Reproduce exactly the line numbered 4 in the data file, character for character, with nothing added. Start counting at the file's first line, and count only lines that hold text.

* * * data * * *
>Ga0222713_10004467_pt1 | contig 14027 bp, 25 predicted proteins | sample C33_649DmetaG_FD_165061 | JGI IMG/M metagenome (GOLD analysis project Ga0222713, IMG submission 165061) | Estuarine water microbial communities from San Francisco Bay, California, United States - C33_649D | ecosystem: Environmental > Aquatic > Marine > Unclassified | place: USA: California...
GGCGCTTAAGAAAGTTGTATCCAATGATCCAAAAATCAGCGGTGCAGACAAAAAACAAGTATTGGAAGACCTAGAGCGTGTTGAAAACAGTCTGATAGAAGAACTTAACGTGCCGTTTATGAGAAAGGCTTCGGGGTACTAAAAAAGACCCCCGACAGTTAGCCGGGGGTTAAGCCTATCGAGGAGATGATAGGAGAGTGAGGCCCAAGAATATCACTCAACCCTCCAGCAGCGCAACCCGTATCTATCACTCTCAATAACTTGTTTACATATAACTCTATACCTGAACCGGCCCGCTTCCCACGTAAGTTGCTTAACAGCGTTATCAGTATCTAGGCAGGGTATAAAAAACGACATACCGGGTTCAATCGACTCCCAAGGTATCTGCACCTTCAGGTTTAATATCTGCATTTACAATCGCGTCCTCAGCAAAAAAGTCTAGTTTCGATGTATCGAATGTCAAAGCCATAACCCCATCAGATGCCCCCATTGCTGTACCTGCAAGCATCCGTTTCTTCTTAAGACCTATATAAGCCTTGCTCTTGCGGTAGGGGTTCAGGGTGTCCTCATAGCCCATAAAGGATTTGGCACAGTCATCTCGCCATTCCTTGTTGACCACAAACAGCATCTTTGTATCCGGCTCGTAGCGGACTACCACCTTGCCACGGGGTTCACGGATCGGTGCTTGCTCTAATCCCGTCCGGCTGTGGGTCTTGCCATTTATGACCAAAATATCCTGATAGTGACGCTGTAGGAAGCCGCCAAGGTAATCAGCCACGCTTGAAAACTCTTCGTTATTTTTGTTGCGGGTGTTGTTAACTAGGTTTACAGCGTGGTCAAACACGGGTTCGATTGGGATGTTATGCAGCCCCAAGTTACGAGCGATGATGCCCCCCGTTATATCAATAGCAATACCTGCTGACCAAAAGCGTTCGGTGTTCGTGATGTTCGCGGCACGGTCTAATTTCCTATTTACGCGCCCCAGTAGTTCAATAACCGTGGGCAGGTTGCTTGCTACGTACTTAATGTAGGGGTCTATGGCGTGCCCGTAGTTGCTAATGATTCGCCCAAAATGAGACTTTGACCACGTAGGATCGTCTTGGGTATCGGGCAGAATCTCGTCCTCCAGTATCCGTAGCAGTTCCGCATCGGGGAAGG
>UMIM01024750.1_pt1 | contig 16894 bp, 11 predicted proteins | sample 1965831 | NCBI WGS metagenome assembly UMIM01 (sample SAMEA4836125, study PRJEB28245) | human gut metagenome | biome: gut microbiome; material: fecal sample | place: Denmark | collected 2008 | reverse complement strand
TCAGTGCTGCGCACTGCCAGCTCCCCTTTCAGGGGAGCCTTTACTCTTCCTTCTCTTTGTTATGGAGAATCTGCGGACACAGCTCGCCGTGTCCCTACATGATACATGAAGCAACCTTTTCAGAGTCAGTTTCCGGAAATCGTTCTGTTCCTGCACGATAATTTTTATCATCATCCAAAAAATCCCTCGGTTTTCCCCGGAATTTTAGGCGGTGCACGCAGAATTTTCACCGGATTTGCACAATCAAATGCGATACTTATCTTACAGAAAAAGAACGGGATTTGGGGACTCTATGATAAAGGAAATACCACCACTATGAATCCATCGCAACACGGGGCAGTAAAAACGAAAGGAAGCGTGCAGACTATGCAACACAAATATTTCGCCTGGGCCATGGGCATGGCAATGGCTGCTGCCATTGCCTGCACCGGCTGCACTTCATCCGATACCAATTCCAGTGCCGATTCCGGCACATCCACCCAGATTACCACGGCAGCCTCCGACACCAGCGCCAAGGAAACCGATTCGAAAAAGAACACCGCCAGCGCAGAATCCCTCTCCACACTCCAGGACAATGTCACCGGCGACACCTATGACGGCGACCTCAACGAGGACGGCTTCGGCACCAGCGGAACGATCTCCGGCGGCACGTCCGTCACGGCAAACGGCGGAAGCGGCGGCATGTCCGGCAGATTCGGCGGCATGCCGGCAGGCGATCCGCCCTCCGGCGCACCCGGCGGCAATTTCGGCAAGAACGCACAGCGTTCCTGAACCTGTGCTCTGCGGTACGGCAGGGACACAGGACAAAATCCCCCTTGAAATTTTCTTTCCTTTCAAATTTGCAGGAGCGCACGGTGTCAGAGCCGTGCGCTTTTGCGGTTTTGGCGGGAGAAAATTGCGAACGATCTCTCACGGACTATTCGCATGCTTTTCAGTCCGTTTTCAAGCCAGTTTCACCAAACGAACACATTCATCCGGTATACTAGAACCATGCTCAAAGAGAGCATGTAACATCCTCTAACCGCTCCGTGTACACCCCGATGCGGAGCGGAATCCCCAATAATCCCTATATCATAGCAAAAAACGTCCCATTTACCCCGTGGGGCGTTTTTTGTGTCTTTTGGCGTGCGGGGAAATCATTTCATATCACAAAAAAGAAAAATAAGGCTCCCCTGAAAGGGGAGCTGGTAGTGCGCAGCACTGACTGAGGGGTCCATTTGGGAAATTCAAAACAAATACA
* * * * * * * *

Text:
TCAGTGCTGCGCACTGCCAGCTCCCCTTTCAGGGGAGCCTTTACTCTTCCTTCTCTTTGTTATGGAGAATCTGCGGACACAGCTCGCCGTGTCCCTACATGATACATGAAGCAACCTTTTCAGAGTCAGTTTCCGGAAATCGTTCTGTTCCTGCACGATAATTTTTATCATCATCCAAAAAATCCCTCGGTTTTCCCCGGAATTTTAGGCGGTGCACGCAGAATTTTCACCGGATTTGCACAATCAAATGCGATACTTATCTTACAGAAAAAGAACGGGATTTGGGGACTCTATGATAAAGGAAATACCACCACTATGAATCCATCGCAACACGGGGCAGTAAAAACGAAAGGAAGCGTGCAGACTATGCAACACAAATATTTCGCCTGGGCCATGGGCATGGCAATGGCTGCTGCCATTGCCTGCACCGGCTGCACTTCATCCGATACCAATTCCAGTGCCGATTCCGGCACATCCACCCAGATTACCACGGCAGCCTCCGACACCAGCGCCAAGGAAACCGATTCGAAAAAGAACACCGCCAGCGCAGAATCCCTCTCCACACTCCAGGACAATGTCACCGGCGACACCTATGACGGCGACCTCAACGAGGACGGCTTCGGCACCAGCGGAACGATCTCCGGCGGCACGTCCGTCACGGCAAACGGCGGAAGCGGCGGCATGTCCGGCAGATTCGGCGGCATGCCGGCAGGCGATCCGCCCTCCGGCGCACCCGGCGGCAATTTCGGCAAGAACGCACAGCGTTCCTGAACCTGTGCTCTGCGGTACGGCAGGGACACAGGACAAAATCCCCCTTGAAATTTTCTTTCCTTTCAAATTTGCAGGAGCGCACGGTGTCAGAGCCGTGCGCTTTTGCGGTTTTGGCGGGAGAAAATTGCGAACGATCTCTCACGGACTATTCGCATGCTTTTCAGTCCGTTTTCAAGCCAGTTTCACCAAACGAACACATTCATCCGGTATACTAGAACCATGCTCAAAGAGAGCATGTAACATCCTCTAACCGCTCCGTGTACACCCCGATGCGGAGCGGAATCCCCAATAATCCCTATATCATAGCAAAAAACGTCCCATTTACCCCGTGGGGCGTTTTTTGTGTCTTTTGGCGTGCGGGGAAATCATTTCATATCACAAAAAAGAAAAATAAGGCTCCCCTGAAAGGGGAGCTGGTAGTGCGCAGCACTGACTGAGGGGTCCATTTGGGAAATTCAAAACAAATACA